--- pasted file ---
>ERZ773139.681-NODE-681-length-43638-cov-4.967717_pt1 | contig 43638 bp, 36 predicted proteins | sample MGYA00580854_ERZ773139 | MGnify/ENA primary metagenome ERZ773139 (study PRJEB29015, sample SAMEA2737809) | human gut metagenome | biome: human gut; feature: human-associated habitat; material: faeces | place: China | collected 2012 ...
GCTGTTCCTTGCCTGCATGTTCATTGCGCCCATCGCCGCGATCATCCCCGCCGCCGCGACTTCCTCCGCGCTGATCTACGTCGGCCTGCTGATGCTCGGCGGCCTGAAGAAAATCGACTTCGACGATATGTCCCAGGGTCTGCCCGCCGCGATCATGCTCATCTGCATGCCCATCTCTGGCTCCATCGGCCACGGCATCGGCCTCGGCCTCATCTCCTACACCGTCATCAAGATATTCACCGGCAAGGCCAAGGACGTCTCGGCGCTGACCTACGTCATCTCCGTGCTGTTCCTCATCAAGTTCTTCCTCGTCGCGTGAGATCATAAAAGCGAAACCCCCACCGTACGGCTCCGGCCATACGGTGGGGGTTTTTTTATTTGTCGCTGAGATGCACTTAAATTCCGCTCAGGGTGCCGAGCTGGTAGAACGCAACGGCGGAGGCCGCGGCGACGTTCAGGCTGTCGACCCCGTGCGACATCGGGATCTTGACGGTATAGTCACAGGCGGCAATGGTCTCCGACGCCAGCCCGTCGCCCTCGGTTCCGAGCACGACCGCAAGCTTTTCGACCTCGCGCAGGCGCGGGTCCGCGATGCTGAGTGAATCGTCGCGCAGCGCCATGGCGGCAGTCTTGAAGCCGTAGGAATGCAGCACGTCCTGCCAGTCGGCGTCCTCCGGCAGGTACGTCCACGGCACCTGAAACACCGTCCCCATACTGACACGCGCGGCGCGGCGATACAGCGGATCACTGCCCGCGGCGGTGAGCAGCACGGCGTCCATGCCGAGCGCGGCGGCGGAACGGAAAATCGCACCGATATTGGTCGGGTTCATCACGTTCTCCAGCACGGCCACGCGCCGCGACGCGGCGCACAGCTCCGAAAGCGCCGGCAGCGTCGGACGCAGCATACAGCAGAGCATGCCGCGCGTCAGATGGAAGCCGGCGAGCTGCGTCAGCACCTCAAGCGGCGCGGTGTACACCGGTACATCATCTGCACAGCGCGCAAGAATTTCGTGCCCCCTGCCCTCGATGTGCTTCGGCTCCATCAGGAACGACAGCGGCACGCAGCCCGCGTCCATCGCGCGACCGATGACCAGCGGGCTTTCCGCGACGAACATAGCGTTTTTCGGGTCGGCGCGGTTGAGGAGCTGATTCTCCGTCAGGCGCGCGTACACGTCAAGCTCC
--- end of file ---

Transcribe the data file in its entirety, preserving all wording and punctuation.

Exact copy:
>ERZ773139.681-NODE-681-length-43638-cov-4.967717_pt1 | contig 43638 bp, 36 predicted proteins | sample MGYA00580854_ERZ773139 | MGnify/ENA primary metagenome ERZ773139 (study PRJEB29015, sample SAMEA2737809) | human gut metagenome | biome: human gut; feature: human-associated habitat; material: faeces | place: China | collected 2012 ...
GCTGTTCCTTGCCTGCATGTTCATTGCGCCCATCGCCGCGATCATCCCCGCCGCCGCGACTTCCTCCGCGCTGATCTACGTCGGCCTGCTGATGCTCGGCGGCCTGAAGAAAATCGACTTCGACGATATGTCCCAGGGTCTGCCCGCCGCGATCATGCTCATCTGCATGCCCATCTCTGGCTCCATCGGCCACGGCATCGGCCTCGGCCTCATCTCCTACACCGTCATCAAGATATTCACCGGCAAGGCCAAGGACGTCTCGGCGCTGACCTACGTCATCTCCGTGCTGTTCCTCATCAAGTTCTTCCTCGTCGCGTGAGATCATAAAAGCGAAACCCCCACCGTACGGCTCCGGCCATACGGTGGGGGTTTTTTTATTTGTCGCTGAGATGCACTTAAATTCCGCTCAGGGTGCCGAGCTGGTAGAACGCAACGGCGGAGGCCGCGGCGACGTTCAGGCTGTCGACCCCGTGCGACATCGGGATCTTGACGGTATAGTCACAGGCGGCAATGGTCTCCGACGCCAGCCCGTCGCCCTCGGTTCCGAGCACGACCGCAAGCTTTTCGACCTCGCGCAGGCGCGGGTCCGCGATGCTGAGTGAATCGTCGCGCAGCGCCATGGCGGCAGTCTTGAAGCCGTAGGAATGCAGCACGTCCTGCCAGTCGGCGTCCTCCGGCAGGTACGTCCACGGCACCTGAAACACCGTCCCCATACTGACACGCGCGGCGCGGCGATACAGCGGATCACTGCCCGCGGCGGTGAGCAGCACGGCGTCCATGCCGAGCGCGGCGGCGGAACGGAAAATCGCACCGATATTGGTCGGGTTCATCACGTTCTCCAGCACGGCCACGCGCCGCGACGCGGCGCACAGCTCCGAAAGCGCCGGCAGCGTCGGACGCAGCATACAGCAGAGCATGCCGCGCGTCAGATGGAAGCCGGCGAGCTGCGTCAGCACCTCAAGCGGCGCGGTGTACACCGGTACATCATCTGCACAGCGCGCAAGAATTTCGTGCCCCCTGCCCTCGATGTGCTTCGGCTCCATCAGGAACGACAGCGGCACGCAGCCCGCGTCCATCGCGCGACCGATGACCAGCGGGCTTTCCGCGACGAACATAGCGTTTTTCGGGTCGGCGCGGTTGAGGAGCTGATTCTCCGTCAGGCGCGCGTACACGTCAAGCTCC